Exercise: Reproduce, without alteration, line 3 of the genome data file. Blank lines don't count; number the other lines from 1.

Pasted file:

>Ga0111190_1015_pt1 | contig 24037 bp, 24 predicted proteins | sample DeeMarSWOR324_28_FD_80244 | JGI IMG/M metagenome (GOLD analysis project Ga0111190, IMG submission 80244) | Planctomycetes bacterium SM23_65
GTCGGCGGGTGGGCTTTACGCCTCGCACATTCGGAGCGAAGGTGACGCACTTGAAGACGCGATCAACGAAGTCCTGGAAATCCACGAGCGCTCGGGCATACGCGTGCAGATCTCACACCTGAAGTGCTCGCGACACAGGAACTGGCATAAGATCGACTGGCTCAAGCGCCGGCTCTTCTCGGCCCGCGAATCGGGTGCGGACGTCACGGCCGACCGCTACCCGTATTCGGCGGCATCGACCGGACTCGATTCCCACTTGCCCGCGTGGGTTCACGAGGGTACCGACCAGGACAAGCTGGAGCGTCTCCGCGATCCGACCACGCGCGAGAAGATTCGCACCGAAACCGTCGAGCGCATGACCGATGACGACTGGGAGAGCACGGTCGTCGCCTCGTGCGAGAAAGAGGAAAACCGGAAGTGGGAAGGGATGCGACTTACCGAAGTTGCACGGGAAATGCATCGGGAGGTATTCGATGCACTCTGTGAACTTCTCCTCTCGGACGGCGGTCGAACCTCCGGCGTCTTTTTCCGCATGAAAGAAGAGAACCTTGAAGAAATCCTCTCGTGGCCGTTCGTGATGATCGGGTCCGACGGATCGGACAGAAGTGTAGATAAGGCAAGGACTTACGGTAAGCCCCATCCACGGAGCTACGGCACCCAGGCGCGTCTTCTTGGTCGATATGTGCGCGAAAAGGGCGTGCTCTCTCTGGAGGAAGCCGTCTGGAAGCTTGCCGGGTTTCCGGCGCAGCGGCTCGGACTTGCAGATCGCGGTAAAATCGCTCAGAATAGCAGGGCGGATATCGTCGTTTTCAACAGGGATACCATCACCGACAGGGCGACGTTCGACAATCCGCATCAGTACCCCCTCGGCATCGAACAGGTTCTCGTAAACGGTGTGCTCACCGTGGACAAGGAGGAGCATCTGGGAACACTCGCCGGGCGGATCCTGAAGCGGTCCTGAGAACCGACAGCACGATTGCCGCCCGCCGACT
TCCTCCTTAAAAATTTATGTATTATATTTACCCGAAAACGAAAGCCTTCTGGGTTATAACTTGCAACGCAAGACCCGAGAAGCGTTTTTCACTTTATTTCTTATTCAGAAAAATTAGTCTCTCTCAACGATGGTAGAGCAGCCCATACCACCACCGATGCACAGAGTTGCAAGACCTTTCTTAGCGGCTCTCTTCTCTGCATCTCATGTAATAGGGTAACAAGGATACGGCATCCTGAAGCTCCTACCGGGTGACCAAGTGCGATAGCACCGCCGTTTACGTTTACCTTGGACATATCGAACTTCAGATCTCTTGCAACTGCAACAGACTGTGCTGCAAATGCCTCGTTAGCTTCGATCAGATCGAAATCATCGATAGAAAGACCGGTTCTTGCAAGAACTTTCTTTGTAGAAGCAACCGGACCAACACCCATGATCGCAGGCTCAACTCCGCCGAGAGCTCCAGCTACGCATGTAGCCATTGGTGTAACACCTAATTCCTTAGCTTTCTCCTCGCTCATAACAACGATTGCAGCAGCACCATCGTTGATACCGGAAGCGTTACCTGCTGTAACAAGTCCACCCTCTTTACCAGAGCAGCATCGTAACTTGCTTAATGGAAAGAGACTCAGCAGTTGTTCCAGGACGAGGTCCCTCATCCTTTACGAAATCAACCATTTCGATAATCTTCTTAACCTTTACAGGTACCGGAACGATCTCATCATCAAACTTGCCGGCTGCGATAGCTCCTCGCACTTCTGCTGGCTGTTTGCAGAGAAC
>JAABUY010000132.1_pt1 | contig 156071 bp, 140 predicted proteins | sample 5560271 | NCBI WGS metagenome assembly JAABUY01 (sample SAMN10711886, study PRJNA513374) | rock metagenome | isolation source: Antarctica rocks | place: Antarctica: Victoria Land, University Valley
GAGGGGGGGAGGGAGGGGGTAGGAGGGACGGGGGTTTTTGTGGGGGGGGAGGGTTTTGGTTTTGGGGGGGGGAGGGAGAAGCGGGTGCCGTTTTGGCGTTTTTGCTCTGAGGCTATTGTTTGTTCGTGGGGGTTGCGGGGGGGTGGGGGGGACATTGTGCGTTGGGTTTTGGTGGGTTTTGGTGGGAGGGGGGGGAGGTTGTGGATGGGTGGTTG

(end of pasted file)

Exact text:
TCCTCCTTAAAAATTTATGTATTATATTTACCCGAAAACGAAAGCCTTCTGGGTTATAACTTGCAACGCAAGACCCGAGAAGCGTTTTTCACTTTATTTCTTATTCAGAAAAATTAGTCTCTCTCAACGATGGTAGAGCAGCCCATACCACCACCGATGCACAGAGTTGCAAGACCTTTCTTAGCGGCTCTCTTCTCTGCATCTCATGTAATAGGGTAACAAGGATACGGCATCCTGAAGCTCCTACCGGGTGACCAAGTGCGATAGCACCGCCGTTTACGTTTACCTTGGACATATCGAACTTCAGATCTCTTGCAACTGCAACAGACTGTGCTGCAAATGCCTCGTTAGCTTCGATCAGATCGAAATCATCGATAGAAAGACCGGTTCTTGCAAGAACTTTCTTTGTAGAAGCAACCGGACCAACACCCATGATCGCAGGCTCAACTCCGCCGAGAGCTCCAGCTACGCATGTAGCCATTGGTGTAACACCTAATTCCTTAGCTTTCTCCTCGCTCATAACAACGATTGCAGCAGCACCATCGTTGATACCGGAAGCGTTACCTGCTGTAACAAGTCCACCCTCTTTACCAGAGCAGCATCGTAACTTGCTTAATGGAAAGAGACTCAGCAGTTGTTCCAGGACGAGGTCCCTCATCCTTTACGAAATCAACCATTTCGATAATCTTCTTAACCTTTACAGGTACCGGAACGATCTCATCATCAAACTTGCCGGCTGCGATAGCTCCTCGCACTTCTGCTGGCTGTTTGCAGAGAAC